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German Development Cooperation (GTZ) and the Convention on Biological Diversity (CBD) Secretariat has launched a new guide on Biodiversity and Livelihoods: REDD Benefits.

This brochure provides a wide array of tools and examples on how measures and policies can be shaped to simultaneously address climate change, biodiversity loss and poverty. It provides a basic introduction to biodiversity and livelihoods aspects, including identifying opportunities for synergies and mutual enhancement of the objectives of international agreements, and background information on the linkages between ecosystem-based adaptation and mitigation measures.

The brochure also describes concrete measures to achieve long-term success and the multiple benefits of mitigation and adaptation measures. These include participatory approaches and pro-poor policies, improving the adaptation capacity of forests to climate changes, maintaining species migration routes, and avoiding self-enforcing negative impacts of climate change.

“Forest ecosystems that have the ability to adapt to climate change can provide for the livelihoods of forest-dependent people and communities who are partners in safeguarding forests and supporting the mitigation of climate change. To sustain this partnership, these people should actively participate in decision-making, and financial compensation for their efforts is needed.” – Extract from the Good Practice Guide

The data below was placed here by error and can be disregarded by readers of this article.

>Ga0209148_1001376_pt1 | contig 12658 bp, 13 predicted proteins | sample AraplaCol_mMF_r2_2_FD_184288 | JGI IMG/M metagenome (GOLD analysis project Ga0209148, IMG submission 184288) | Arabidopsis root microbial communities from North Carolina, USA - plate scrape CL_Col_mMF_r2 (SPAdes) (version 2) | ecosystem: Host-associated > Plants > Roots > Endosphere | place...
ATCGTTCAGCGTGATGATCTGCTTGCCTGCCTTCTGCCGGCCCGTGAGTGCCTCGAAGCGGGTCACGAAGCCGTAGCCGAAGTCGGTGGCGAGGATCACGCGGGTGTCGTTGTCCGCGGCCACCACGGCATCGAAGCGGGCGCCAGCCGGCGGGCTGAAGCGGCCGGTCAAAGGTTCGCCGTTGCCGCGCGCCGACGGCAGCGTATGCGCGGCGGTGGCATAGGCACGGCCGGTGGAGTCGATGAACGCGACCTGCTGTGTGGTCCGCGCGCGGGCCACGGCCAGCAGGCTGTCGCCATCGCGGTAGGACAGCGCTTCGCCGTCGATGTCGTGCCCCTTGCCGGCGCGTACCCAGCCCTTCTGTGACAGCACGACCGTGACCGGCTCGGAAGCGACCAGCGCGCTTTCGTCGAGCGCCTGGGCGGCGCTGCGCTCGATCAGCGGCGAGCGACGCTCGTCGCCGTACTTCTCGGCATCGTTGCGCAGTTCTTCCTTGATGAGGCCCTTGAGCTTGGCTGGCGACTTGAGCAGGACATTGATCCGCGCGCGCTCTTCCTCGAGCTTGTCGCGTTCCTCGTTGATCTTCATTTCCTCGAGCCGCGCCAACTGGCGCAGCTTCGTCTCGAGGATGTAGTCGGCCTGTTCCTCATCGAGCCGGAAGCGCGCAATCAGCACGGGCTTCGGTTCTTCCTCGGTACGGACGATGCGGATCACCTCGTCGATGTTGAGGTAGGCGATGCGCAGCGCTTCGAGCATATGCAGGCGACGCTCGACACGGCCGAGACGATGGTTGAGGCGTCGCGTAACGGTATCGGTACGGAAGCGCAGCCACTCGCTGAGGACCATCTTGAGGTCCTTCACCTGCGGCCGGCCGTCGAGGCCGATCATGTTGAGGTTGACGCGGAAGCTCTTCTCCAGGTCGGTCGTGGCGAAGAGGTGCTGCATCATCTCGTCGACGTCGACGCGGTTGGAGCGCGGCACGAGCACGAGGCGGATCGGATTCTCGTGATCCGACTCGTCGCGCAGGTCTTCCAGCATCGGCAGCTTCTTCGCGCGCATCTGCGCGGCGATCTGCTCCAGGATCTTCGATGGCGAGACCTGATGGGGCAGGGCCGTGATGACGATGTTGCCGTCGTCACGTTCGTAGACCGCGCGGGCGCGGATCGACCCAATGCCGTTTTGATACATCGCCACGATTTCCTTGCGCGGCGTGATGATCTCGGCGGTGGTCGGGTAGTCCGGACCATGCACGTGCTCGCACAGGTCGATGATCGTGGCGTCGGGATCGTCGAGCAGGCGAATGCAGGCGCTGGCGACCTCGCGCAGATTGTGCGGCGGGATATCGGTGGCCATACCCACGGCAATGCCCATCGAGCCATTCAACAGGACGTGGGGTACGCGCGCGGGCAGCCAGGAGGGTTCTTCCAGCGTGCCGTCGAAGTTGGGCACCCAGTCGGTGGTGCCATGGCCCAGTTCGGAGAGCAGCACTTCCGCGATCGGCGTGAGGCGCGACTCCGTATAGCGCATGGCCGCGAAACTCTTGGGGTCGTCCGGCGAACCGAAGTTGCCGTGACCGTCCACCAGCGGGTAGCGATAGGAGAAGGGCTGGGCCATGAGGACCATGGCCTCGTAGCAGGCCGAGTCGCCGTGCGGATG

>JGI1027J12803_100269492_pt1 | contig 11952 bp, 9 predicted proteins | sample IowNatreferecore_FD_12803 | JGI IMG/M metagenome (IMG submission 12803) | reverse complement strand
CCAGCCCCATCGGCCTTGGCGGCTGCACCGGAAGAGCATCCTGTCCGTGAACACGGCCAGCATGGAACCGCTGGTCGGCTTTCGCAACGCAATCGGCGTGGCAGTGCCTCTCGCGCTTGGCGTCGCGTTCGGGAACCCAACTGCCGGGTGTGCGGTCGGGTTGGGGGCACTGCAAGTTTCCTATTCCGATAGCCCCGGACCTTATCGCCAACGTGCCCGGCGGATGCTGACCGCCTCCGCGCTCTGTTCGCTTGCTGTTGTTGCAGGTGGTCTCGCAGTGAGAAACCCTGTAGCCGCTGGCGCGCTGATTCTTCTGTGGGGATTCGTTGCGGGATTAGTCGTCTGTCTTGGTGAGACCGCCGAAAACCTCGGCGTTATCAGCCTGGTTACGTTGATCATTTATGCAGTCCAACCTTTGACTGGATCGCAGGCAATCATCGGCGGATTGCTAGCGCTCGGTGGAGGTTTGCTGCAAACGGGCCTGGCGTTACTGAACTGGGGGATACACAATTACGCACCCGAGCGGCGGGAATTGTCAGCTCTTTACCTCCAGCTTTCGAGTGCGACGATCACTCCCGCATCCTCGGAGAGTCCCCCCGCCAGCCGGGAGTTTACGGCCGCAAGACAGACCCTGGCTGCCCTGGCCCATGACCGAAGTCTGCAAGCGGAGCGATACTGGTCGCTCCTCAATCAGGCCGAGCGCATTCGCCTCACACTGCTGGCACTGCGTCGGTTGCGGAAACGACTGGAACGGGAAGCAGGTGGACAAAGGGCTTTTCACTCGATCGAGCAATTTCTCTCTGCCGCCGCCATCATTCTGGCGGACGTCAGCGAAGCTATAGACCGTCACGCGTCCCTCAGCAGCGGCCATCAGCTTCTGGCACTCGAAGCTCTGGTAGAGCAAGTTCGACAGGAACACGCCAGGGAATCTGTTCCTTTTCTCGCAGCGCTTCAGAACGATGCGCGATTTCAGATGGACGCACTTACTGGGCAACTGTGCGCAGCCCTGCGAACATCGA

Chapter 5 specifically focuses on indigenous and local communities as partners and beneficiaries of REDD efforts.

Download Biodiversity and Livelihoods: REDD Benefits [pdf]….

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International Union for Conservation of Nature (IUCN) and the Convention on Biological Diversity (CBD) have launched a new Good Practice Guide on Sustainable Forest Management: Biodiversity and Livelihoods. This booklet is part of a series of Good Practice Guides produced by the CBD. It provides a range of case studies and other materials to make the forest sector more biodiversity-friendly, and socially beneficial. It addresses the linkages between forestry, biodiversity, and development / poverty reduction. The summaries and examples included in this booklet show how biodiversity and sustainable economic development can go hand in hand. The primary target audiences for the guide are government officers and decision-makers in the various government agencies related to forestry (at global, regional, national and local levels), as well as development practitioners. A CD-ROM is also available.

Chapter II.c of the guide focuses specifically on the role of indigenous and local communities. Indigenous case studies include one from the Congo (on the use of GPS and community radio by Pygmy communities to protect cultural sites) and Malaysia (on biodiversity in production forests).

“Recent developments for reducing emissions from deforestation and forest degradation (REDD) have the potential to provide benefits to local and indigenous communities. However, a number of conditions would need to be met for these co-benefits to be achieved. Indigenous peoples are unlikely to benefit from REDD where they have no secure land tenure; if there is no principle of free, prior and informed consent concerning the use of their lands and resources; and if their identities are not recognized or they have no space to participate in policy-making processes and/or lack the capacity to engage on an equal footing.” – Extract from Sustainable Forest Management: Biodiversity and Livelihoods

Download the Good Practice Guide on Sustainable Forest Management: Biodiversity and Livelihoods [pdf]…

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